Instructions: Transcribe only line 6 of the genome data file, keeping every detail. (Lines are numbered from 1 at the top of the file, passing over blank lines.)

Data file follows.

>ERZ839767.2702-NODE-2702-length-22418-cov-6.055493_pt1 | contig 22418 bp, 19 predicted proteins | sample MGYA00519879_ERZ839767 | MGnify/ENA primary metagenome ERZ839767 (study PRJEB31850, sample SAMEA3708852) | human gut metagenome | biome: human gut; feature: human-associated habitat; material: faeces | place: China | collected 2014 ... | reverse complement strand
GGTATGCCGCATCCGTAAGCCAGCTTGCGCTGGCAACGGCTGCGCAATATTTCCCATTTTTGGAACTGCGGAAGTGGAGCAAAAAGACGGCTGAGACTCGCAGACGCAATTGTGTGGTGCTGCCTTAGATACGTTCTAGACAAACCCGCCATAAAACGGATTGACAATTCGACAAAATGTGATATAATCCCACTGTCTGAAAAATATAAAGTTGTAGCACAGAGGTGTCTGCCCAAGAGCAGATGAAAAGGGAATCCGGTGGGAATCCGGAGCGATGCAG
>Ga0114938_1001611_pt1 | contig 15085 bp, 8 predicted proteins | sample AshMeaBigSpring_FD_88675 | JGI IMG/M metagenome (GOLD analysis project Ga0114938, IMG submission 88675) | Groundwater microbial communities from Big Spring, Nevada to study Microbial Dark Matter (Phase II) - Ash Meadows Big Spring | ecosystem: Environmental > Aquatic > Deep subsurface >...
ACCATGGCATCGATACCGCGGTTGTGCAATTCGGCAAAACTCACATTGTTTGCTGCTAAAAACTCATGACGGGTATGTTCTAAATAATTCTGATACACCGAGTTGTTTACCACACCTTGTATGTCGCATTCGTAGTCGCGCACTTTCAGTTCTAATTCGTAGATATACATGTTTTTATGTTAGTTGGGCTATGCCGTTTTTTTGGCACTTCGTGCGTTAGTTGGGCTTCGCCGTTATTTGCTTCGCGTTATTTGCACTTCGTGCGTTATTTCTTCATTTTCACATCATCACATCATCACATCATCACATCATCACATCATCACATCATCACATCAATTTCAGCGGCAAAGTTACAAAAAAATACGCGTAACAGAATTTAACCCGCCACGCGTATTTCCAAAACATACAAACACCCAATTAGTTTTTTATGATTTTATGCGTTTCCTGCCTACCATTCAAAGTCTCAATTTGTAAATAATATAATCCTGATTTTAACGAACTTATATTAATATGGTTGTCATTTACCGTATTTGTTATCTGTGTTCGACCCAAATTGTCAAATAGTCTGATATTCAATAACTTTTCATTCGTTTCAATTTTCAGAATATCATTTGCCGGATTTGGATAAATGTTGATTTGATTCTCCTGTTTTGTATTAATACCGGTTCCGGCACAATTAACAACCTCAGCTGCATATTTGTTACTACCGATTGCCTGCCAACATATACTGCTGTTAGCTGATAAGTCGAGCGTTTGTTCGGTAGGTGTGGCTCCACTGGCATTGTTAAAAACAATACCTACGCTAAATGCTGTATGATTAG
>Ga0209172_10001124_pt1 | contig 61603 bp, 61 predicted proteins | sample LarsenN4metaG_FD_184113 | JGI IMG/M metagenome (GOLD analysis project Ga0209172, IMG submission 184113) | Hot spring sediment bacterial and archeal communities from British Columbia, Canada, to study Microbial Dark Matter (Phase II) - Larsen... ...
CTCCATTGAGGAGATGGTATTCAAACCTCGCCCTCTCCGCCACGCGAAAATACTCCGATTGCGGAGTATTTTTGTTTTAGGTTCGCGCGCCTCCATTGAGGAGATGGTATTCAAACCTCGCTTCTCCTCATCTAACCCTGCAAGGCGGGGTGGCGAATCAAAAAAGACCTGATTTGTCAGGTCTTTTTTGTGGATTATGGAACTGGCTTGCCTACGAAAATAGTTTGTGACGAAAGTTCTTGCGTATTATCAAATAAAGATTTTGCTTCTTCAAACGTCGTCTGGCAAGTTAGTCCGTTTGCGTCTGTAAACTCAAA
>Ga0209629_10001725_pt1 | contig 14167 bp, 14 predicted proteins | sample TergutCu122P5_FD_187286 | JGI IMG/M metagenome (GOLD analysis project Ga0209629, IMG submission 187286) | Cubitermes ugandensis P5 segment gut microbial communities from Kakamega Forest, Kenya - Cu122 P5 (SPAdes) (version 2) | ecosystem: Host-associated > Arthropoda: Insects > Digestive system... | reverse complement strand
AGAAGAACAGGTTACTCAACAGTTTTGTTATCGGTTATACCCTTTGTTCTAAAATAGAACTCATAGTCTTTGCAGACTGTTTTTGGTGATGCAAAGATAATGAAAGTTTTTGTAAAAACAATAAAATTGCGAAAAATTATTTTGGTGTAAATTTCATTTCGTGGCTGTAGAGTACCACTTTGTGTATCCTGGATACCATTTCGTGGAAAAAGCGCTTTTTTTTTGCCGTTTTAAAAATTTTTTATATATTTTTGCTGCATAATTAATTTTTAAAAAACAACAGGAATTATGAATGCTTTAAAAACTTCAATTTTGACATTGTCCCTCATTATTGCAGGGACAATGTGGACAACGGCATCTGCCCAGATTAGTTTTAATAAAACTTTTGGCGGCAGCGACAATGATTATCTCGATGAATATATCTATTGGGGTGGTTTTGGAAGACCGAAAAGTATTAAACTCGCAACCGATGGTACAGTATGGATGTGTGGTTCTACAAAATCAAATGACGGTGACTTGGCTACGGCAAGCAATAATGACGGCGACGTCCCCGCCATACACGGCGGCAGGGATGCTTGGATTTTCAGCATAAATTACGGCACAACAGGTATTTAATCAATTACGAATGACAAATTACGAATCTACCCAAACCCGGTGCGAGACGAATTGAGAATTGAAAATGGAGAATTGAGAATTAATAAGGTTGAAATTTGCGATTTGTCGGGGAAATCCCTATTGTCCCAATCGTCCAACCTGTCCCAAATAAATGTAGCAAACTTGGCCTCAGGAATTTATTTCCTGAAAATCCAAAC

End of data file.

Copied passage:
CTCCATTGAGGAGATGGTATTCAAACCTCGCCCTCTCCGCCACGCGAAAATACTCCGATTGCGGAGTATTTTTGTTTTAGGTTCGCGCGCCTCCATTGAGGAGATGGTATTCAAACCTCGCTTCTCCTCATCTAACCCTGCAAGGCGGGGTGGCGAATCAAAAAAGACCTGATTTGTCAGGTCTTTTTTGTGGATTATGGAACTGGCTTGCCTACGAAAATAGTTTGTGACGAAAGTTCTTGCGTATTATCAAATAAAGATTTTGCTTCTTCAAACGTCGTCTGGCAAGTTAGTCCGTTTGCGTCTGTAAACTCAAA